Stocks Erase Losses On Fed Promise Of Low Rates
Stocks turned mixed Wednesday afternoon, erasing earlier losses, after the Federal Reserve said it will keep interest rates near zero for much longer than it had previously announced. Demand for ultra-safe Treasurys soared, pushing bond yields lower.
The Fed's monetary policy committee said it is unlikely to raise interest rates before 2014, extending a period of record-low rates by more than a year. Lower interest rates can encourage investment in stocks by reducing traders' returns from bonds.
The Fed plans to keep interest rates very low in part to make loans more affordable for people and companies. Access to credit is vital for the economic recovery.
The Dow Jones industrial average and Standard & Poor's 500 index both turned slightly positive shortly after the Fed's 12:30 p.m. Eastern announcement. Both had been solidly negative all morning; the Dow had lost as many as 95 points.
The yield on the 10-year Treasury note plunged to 1.98 percent from 2.05 percent an hour before the Fed announcement. Bond yields fall when demand for them increases.
Markets had opened mostly lower on fears about Greece's slow progress in talks with bondholders about reducing the nation's crushing debt load.
Tech stocks rose, bucking the wider market, after consumer electronics giant Apple Inc. reported a best-ever quarter driven by strong sales of iPhones and iPads.
Apple's stock jumped 6.2 percent, helping lift the Nasdaq composite index by 16 points, or 0.6 percent, to 2,802. The Nasdaq is up 7.6 percent this year, more than twice the gain for the Dow Jones industrial average.
The Dow was down 19 points, or 0.2 percent, at 12,657. The S&P 500 index fell a fraction to 1,313.
The declines follow a two-month surge that lifted the broad S&P 500 index by 13 percent since its recent low on Nov. 25. As fears recede about the European debt crisis, big-time investors such as hedge funds will be drawn back into the market, fueling more gains, said Joe Bell, senior Equity Strategist at Schaeffer's Investment Research.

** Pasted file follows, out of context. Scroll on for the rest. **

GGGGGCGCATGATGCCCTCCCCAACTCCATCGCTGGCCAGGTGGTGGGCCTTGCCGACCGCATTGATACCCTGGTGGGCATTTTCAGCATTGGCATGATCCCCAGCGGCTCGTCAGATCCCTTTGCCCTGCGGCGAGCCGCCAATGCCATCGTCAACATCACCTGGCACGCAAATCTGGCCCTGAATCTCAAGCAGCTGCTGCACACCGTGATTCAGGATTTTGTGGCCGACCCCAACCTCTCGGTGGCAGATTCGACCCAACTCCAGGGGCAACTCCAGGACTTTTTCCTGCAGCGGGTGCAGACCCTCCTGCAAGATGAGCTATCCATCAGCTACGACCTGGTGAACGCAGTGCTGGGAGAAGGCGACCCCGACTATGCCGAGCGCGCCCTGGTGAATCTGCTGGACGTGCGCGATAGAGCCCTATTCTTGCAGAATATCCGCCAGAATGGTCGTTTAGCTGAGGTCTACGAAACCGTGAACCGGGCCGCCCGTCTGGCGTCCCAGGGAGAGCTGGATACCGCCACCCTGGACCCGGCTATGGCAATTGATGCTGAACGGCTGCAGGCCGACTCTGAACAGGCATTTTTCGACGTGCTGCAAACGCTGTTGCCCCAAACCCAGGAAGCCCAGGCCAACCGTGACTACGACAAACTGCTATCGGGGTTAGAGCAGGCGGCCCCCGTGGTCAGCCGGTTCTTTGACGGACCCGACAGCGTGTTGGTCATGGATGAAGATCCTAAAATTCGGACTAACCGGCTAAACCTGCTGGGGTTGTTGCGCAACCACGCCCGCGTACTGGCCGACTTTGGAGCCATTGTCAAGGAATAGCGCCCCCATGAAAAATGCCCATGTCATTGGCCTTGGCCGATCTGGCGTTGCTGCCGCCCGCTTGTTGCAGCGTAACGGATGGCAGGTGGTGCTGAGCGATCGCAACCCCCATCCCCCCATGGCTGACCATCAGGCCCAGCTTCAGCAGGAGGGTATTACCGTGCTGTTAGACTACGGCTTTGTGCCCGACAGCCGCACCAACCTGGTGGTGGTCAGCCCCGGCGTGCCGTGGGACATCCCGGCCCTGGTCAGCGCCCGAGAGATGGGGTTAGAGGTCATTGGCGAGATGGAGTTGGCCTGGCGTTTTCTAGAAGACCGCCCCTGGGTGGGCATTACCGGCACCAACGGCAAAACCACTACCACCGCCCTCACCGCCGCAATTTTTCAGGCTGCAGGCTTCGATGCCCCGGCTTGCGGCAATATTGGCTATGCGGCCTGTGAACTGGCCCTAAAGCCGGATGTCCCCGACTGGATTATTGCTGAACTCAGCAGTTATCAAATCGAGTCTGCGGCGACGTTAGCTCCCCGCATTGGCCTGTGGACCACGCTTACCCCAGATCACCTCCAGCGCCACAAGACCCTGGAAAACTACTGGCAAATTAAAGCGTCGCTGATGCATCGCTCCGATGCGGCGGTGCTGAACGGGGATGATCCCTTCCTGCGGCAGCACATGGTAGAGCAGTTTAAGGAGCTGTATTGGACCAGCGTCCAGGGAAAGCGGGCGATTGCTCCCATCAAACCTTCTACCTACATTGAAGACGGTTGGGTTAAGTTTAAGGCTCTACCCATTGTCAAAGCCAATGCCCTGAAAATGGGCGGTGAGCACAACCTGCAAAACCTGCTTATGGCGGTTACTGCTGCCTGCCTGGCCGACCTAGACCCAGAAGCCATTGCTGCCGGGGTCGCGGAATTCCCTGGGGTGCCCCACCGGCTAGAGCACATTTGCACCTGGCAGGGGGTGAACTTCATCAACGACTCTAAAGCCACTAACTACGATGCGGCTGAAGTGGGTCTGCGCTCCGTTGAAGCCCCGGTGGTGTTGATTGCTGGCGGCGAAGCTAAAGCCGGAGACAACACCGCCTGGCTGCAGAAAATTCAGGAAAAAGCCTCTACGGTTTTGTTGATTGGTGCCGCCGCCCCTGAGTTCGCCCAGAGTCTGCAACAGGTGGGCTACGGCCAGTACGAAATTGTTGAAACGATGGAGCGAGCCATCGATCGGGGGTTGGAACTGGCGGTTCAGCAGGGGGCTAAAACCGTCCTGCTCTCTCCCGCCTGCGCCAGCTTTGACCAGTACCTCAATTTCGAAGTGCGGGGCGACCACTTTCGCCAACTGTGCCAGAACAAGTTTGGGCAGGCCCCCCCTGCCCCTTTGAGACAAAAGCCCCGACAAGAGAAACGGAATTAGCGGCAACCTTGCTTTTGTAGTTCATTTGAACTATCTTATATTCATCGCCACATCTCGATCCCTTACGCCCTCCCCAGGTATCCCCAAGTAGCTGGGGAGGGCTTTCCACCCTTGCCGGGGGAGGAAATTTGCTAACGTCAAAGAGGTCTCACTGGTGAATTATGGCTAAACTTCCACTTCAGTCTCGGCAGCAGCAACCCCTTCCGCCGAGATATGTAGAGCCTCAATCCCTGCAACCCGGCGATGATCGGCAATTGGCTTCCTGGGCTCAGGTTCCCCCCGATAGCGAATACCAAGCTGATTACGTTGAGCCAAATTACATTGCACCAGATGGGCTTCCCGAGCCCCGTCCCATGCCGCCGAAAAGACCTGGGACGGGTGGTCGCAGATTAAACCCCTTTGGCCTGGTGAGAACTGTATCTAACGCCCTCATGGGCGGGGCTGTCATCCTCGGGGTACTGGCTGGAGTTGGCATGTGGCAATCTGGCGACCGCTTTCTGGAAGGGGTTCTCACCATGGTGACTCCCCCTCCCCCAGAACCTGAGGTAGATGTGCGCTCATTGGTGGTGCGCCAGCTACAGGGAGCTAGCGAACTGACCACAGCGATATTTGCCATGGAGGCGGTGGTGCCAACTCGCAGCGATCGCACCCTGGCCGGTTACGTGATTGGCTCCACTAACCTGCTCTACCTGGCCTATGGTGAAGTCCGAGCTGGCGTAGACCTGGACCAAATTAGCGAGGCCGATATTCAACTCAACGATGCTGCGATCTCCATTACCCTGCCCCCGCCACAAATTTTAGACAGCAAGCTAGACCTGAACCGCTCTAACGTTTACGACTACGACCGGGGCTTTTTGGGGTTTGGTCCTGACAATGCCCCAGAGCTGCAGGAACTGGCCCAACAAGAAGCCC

After such a strong rally, "we could see a ... slight pullback or consolidation; but overall we're bullish," Bell said.
Later Wednesday, Fed Chairman Ben Bernanke will take questions from reporters in his quarterly news conference.
European markets mostly closed lower as Greece's bondholders held a closed-door meeting to discuss whether they will continue to negotiate with the crisis-stricken nation.
Greece wants the investors, mostly banks and hedge funds, to voluntarily write off about half of its debt. Otherwise, Greece will be unable to obtain needed bailout cash and will default. That could set off a financial crisis similar to the aftermath of Lehman Bros.' failure in 2008.
Benchmark stock indexes in Italy and London closed a half-percent lower. Borrowing costs for Italy and France increased, a sign of traders' fears that the debt crisis will spread. Adding to the gloom was a report that Britain's economy shrank by 0.2 percent in the fourth quarter.
With Apple's gains Wednesday, the Cupertino, Calif. electronics maker again surpassed Exxon Mobil Corp. as the company with the biggest market value. Apple said late Tuesday that it sold 37 million iPhones in its fiscal first quarter, the first period after the death of CEO and co-founder Steve Jobs. That was coupled with a big jump in iPad sales to 15.4 million, and a more modest increase in Mac sales.
Apple's net income leapt 118 percent from the same quarter a year earlier. Revenue soared 73 percent. Both results blew the doors off Wall Street's expectations.
Among the other companies making big moves after announcing earnings:
— US Airways Group Inc. jumped 18 percent and Delta Air Lines Inc. rose 6.6 percent. Both carriers reported earnings that were far better than Wall Street analysts expected. The airlines raised fares during the fourth quarter while keeping costs under control. Delta also cut the number of flights it makes to keep pace with demand.
— WellPoint Inc., the nation's largest health care insurer based on enrollment, fell 4.9 percent. The company's fourth-quarter earnings dropped 39 percent, far more than analysts had expected. The Indianapolis company's full-year forecast also fell short of Wall Street's forecasts. Medical claims, its largest expense, rose nearly 10 percent in the quarter.